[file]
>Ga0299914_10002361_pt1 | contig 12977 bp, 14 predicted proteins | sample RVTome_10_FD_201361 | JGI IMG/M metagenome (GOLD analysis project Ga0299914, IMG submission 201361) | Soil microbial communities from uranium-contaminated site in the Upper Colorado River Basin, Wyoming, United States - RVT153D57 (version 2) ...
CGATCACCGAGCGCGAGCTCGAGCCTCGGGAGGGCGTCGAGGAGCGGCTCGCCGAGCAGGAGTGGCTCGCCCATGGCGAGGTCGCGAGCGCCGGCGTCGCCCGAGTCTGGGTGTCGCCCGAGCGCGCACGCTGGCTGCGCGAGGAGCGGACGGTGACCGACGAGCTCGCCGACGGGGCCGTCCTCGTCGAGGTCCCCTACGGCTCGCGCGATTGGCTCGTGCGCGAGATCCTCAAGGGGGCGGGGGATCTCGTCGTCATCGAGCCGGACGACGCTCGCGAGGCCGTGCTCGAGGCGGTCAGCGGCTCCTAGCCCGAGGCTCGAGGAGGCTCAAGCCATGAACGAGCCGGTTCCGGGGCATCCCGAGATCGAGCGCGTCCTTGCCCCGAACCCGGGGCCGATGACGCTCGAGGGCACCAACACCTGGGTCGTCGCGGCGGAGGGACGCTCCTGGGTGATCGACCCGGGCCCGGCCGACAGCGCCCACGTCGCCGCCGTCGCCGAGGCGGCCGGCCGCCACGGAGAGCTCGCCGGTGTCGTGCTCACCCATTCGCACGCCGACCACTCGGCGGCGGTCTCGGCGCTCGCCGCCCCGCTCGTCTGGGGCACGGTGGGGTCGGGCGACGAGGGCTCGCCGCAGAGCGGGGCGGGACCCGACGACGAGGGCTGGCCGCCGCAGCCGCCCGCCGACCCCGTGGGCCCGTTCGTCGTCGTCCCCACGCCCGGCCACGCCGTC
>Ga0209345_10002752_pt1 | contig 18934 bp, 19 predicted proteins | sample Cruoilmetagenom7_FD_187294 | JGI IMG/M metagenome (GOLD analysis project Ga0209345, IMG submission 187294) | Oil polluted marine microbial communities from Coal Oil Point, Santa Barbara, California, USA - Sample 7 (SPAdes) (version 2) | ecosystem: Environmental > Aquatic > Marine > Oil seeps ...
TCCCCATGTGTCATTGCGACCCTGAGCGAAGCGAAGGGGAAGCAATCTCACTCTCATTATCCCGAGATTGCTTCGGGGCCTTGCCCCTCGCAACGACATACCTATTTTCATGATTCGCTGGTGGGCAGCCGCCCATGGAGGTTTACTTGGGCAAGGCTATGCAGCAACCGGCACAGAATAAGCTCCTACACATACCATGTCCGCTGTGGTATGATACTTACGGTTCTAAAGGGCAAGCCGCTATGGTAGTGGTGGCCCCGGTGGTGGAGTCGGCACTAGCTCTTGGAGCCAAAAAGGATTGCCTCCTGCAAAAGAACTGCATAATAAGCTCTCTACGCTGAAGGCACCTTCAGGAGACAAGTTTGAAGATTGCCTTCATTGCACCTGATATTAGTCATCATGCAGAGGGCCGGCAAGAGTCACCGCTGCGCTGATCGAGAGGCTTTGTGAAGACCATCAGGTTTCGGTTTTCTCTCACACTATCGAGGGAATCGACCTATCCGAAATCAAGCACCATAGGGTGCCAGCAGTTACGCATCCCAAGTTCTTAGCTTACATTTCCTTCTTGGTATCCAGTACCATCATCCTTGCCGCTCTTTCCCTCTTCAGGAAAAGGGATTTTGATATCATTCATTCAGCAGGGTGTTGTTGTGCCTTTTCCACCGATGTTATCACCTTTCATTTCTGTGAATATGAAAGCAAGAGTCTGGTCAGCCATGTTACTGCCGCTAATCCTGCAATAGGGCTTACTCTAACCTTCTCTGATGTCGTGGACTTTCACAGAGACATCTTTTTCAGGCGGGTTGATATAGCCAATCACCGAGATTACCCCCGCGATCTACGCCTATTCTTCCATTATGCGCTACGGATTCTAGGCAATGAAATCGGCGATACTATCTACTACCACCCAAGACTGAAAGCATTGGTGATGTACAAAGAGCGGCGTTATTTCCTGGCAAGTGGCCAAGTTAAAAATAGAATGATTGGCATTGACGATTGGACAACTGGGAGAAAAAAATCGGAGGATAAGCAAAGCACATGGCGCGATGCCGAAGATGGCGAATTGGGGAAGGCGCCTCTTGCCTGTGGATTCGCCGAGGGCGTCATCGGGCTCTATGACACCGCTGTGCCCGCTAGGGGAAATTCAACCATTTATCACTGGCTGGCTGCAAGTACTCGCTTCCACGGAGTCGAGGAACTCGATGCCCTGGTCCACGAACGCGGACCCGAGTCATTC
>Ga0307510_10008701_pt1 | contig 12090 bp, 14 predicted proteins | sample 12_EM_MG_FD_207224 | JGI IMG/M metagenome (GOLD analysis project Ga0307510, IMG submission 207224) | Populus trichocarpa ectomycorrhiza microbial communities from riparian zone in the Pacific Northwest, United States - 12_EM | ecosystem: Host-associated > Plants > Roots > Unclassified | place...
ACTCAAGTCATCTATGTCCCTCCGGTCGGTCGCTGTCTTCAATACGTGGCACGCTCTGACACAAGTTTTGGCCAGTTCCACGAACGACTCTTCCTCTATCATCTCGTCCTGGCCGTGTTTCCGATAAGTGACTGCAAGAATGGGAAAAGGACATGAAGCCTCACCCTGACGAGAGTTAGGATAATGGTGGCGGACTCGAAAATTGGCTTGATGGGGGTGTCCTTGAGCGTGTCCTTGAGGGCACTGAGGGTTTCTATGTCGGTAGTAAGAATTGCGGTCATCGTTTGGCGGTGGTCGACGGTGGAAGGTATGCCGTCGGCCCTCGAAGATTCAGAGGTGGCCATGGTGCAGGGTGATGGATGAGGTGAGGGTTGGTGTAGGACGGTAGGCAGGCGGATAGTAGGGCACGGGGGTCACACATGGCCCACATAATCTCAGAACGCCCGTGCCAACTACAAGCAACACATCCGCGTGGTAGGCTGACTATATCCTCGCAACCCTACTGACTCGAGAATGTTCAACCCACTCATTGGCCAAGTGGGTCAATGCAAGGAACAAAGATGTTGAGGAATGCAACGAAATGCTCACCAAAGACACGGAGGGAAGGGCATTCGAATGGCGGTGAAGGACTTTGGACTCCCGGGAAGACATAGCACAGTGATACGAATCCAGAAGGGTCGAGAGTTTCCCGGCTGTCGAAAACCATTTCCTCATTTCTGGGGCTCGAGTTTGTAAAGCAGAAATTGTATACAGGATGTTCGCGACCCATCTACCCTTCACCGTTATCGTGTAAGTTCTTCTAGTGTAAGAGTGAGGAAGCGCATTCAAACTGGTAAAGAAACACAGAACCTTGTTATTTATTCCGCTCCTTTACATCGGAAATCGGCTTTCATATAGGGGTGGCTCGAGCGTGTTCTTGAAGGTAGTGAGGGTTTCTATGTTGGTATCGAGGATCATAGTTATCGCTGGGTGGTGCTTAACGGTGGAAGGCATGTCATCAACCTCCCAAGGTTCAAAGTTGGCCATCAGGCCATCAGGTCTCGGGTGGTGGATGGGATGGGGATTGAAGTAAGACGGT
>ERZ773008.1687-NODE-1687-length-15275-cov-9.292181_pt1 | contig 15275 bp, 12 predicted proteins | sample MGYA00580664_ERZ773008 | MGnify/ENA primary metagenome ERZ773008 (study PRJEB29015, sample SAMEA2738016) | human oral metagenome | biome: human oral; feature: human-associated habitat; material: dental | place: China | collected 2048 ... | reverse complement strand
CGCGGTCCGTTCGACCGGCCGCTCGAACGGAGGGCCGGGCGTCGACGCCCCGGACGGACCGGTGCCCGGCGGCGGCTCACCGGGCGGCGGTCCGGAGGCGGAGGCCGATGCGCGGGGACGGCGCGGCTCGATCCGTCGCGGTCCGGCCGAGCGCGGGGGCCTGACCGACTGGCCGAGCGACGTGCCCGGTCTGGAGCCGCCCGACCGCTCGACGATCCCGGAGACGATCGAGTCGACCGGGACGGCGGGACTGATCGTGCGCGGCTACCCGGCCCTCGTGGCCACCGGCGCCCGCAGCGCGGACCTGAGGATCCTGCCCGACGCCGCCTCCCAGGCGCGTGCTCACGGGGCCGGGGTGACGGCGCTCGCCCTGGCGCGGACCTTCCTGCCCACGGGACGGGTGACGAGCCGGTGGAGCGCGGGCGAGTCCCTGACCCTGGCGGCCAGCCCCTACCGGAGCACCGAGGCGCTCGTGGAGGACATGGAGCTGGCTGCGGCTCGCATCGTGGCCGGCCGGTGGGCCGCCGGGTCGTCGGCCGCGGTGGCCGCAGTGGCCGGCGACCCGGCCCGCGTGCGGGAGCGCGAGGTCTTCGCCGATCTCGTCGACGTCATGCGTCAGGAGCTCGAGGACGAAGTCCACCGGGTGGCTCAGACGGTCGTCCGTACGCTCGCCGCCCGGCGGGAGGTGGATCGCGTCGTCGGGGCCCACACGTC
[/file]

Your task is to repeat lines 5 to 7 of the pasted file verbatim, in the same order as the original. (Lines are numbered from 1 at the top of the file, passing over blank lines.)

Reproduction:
>Ga0307510_10008701_pt1 | contig 12090 bp, 14 predicted proteins | sample 12_EM_MG_FD_207224 | JGI IMG/M metagenome (GOLD analysis project Ga0307510, IMG submission 207224) | Populus trichocarpa ectomycorrhiza microbial communities from riparian zone in the Pacific Northwest, United States - 12_EM | ecosystem: Host-associated > Plants > Roots > Unclassified | place...
ACTCAAGTCATCTATGTCCCTCCGGTCGGTCGCTGTCTTCAATACGTGGCACGCTCTGACACAAGTTTTGGCCAGTTCCACGAACGACTCTTCCTCTATCATCTCGTCCTGGCCGTGTTTCCGATAAGTGACTGCAAGAATGGGAAAAGGACATGAAGCCTCACCCTGACGAGAGTTAGGATAATGGTGGCGGACTCGAAAATTGGCTTGATGGGGGTGTCCTTGAGCGTGTCCTTGAGGGCACTGAGGGTTTCTATGTCGGTAGTAAGAATTGCGGTCATCGTTTGGCGGTGGTCGACGGTGGAAGGTATGCCGTCGGCCCTCGAAGATTCAGAGGTGGCCATGGTGCAGGGTGATGGATGAGGTGAGGGTTGGTGTAGGACGGTAGGCAGGCGGATAGTAGGGCACGGGGGTCACACATGGCCCACATAATCTCAGAACGCCCGTGCCAACTACAAGCAACACATCCGCGTGGTAGGCTGACTATATCCTCGCAACCCTACTGACTCGAGAATGTTCAACCCACTCATTGGCCAAGTGGGTCAATGCAAGGAACAAAGATGTTGAGGAATGCAACGAAATGCTCACCAAAGACACGGAGGGAAGGGCATTCGAATGGCGGTGAAGGACTTTGGACTCCCGGGAAGACATAGCACAGTGATACGAATCCAGAAGGGTCGAGAGTTTCCCGGCTGTCGAAAACCATTTCCTCATTTCTGGGGCTCGAGTTTGTAAAGCAGAAATTGTATACAGGATGTTCGCGACCCATCTACCCTTCACCGTTATCGTGTAAGTTCTTCTAGTGTAAGAGTGAGGAAGCGCATTCAAACTGGTAAAGAAACACAGAACCTTGTTATTTATTCCGCTCCTTTACATCGGAAATCGGCTTTCATATAGGGGTGGCTCGAGCGTGTTCTTGAAGGTAGTGAGGGTTTCTATGTTGGTATCGAGGATCATAGTTATCGCTGGGTGGTGCTTAACGGTGGAAGGCATGTCATCAACCTCCCAAGGTTCAAAGTTGGCCATCAGGCCATCAGGTCTCGGGTGGTGGATGGGATGGGGATTGAAGTAAGACGGT
>ERZ773008.1687-NODE-1687-length-15275-cov-9.292181_pt1 | contig 15275 bp, 12 predicted proteins | sample MGYA00580664_ERZ773008 | MGnify/ENA primary metagenome ERZ773008 (study PRJEB29015, sample SAMEA2738016) | human oral metagenome | biome: human oral; feature: human-associated habitat; material: dental | place: China | collected 2048 ... | reverse complement strand